Cannabidiol (CBD) is a cannabis compound with an array of health benefits. If you follow a few health blogs or Instagram pages you will almost certainly have seen something about CBD, as it has exploded in popularity recently.
CBD can be used to treat symptoms of Alzheimer’s Disease, Parkinson’s Disease, MS, pain, anxiety, depression, cancer and diabetic complications. It’s an impressive list.
Personally, I’d seen CBD oil recommended for anxiety and decided to give it a try for that reason.
In this post, I’ll be focussing on CBD oil made from hemp. This type of CBD oil has no psychoactive effects as it contains no THC – and it’s the THC in cannabis that is responsible for the high. CBD oil made from hemp is legal in the UK. You can even buy it in Holland & Barrett!
CBD oil made from cannabis is also legal in the UK, as long as THC levels are below a certain threshold. (I’ve read conflicting information and it seems to be an area of confusion, but the threshold may be 0.2% or 1 mg!)
Cannabis oil with higher levels of THC is not currently legal in the UK, although this is a controversial area with many people calling for it to be legalised for medical use. Epilepsy patients, in particular, can benefit greatly from cannabis oil containing THC.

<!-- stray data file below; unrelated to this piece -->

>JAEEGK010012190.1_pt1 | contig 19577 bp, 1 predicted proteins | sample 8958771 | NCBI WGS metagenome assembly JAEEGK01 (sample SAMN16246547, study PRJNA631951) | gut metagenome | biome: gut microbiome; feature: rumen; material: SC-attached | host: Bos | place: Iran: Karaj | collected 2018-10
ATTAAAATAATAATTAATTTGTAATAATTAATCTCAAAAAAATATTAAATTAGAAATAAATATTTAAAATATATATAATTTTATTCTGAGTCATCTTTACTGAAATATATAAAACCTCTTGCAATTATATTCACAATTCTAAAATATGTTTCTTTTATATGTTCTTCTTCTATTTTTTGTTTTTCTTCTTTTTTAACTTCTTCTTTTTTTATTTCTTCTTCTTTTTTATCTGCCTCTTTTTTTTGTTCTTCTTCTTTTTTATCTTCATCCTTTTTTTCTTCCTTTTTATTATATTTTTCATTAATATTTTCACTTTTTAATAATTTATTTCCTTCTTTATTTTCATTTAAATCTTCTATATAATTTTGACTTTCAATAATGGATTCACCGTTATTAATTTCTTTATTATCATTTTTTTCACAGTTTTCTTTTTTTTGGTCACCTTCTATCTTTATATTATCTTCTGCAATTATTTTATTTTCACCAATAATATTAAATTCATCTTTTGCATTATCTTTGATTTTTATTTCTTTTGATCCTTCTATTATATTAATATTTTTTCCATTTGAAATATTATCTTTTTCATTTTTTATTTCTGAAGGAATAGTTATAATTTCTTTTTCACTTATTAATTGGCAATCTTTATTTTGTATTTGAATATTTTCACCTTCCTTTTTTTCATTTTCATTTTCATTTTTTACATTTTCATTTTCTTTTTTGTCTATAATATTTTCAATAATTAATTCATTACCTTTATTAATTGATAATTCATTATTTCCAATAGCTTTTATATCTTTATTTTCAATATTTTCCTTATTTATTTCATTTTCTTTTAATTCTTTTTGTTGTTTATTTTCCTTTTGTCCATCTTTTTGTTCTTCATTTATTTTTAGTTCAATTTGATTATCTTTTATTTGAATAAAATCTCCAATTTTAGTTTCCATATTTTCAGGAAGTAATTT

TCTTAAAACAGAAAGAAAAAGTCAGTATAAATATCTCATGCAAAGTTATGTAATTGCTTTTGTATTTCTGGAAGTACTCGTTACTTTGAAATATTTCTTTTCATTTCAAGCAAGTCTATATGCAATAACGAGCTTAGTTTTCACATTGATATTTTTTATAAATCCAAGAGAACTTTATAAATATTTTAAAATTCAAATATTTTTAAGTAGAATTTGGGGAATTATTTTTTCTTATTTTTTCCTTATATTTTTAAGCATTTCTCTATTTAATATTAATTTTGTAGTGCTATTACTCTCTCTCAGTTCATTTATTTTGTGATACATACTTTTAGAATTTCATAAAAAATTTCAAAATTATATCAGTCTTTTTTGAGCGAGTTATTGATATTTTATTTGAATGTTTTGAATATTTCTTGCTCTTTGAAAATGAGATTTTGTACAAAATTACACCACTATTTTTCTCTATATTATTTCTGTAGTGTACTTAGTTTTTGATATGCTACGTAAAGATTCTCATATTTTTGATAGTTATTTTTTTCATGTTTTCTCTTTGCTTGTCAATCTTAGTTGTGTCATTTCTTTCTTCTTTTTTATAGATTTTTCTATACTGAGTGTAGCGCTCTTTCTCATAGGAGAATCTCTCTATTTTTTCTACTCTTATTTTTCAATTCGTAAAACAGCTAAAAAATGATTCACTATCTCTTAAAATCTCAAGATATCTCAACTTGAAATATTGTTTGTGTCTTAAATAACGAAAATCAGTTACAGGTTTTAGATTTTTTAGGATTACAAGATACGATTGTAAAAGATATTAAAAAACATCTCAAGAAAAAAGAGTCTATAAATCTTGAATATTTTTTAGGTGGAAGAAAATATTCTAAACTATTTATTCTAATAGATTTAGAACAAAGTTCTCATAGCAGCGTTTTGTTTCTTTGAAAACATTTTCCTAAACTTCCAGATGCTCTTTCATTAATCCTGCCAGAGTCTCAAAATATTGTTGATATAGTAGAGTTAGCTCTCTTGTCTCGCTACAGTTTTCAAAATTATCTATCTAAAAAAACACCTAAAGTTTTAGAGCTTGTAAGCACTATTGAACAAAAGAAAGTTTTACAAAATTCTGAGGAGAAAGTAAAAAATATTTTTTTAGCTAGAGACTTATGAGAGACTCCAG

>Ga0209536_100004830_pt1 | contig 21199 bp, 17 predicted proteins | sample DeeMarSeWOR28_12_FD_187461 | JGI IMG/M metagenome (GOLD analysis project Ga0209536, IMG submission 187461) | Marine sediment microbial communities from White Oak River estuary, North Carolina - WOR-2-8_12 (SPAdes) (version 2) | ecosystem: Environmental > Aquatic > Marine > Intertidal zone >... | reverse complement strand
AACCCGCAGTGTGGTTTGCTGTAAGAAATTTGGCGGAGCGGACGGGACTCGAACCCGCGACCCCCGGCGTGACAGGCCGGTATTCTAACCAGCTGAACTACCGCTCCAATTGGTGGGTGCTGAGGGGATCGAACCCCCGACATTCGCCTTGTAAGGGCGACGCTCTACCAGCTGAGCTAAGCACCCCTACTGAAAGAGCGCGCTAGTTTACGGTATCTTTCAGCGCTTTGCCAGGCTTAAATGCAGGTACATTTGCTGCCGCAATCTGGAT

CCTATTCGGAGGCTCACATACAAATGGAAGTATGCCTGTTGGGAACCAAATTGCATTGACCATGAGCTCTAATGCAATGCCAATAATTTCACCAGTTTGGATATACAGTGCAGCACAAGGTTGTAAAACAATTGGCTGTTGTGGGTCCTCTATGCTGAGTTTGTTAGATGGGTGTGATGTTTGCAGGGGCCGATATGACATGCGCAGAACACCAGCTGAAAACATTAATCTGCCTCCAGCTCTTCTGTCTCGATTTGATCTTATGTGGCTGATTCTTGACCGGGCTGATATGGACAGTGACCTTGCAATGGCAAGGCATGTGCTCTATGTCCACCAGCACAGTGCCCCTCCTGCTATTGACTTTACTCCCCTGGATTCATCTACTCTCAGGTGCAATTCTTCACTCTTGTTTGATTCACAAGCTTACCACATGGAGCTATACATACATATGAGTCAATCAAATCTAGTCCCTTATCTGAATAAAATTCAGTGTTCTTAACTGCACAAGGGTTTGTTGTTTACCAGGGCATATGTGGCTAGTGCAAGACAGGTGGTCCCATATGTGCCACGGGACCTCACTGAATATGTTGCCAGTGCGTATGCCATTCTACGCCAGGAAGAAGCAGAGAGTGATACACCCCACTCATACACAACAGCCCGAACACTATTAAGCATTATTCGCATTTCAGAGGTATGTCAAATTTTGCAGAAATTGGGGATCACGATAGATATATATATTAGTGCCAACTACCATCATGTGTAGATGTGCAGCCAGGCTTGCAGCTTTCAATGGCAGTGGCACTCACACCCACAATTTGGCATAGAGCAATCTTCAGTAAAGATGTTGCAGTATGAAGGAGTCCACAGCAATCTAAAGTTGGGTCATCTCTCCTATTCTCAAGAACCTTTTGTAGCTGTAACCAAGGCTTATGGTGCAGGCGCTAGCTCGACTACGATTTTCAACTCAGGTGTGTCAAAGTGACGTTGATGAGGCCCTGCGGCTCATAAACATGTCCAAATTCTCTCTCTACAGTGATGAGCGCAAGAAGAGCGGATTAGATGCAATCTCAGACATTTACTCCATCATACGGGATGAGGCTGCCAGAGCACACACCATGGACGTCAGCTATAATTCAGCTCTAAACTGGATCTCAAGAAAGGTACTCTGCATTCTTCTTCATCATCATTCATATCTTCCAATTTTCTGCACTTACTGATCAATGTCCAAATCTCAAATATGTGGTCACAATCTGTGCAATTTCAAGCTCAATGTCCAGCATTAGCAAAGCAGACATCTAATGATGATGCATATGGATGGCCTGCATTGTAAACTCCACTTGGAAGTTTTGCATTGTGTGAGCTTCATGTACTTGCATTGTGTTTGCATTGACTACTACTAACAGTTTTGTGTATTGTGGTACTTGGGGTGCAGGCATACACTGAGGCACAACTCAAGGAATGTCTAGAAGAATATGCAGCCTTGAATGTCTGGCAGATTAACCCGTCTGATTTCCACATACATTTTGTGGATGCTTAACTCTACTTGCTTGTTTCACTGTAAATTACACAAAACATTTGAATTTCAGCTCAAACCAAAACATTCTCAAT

For the rest of this post, when I refer to CBD or CBD oil, I mean the product made from hemp with zero THC.
I have no doubt that cannabis oil containing THC can be very beneficial too, but I have only researched CBD oil made from hemp in any detail.
CBD is generally considered very safe, but there is one important caveat: CBD is known to interact with many medications. If you’re taking any medication and want to try CBD oil – do your own research and also check with your doctor.
How CBD oil helped me with anxiety
In order to tell you how CBD oil has helped me, I first need to tell you about anxiety.
For as long as I can remember, I’ve been an anxious person. A worrier, hugely conscientious, highly sensitive, nervous around new people, and shy. Over the years I have massively expanded my comfort zone, but I still tend towards of all these things.
At what point do you move from certain personality traits to having an anxiety disorder? I don’t know, exactly, and anxiety is not something I’ve had a formal diagnosis of.
What I can tell you is, there have been many times when I have worried to the point of obsession. And it’s no way to live.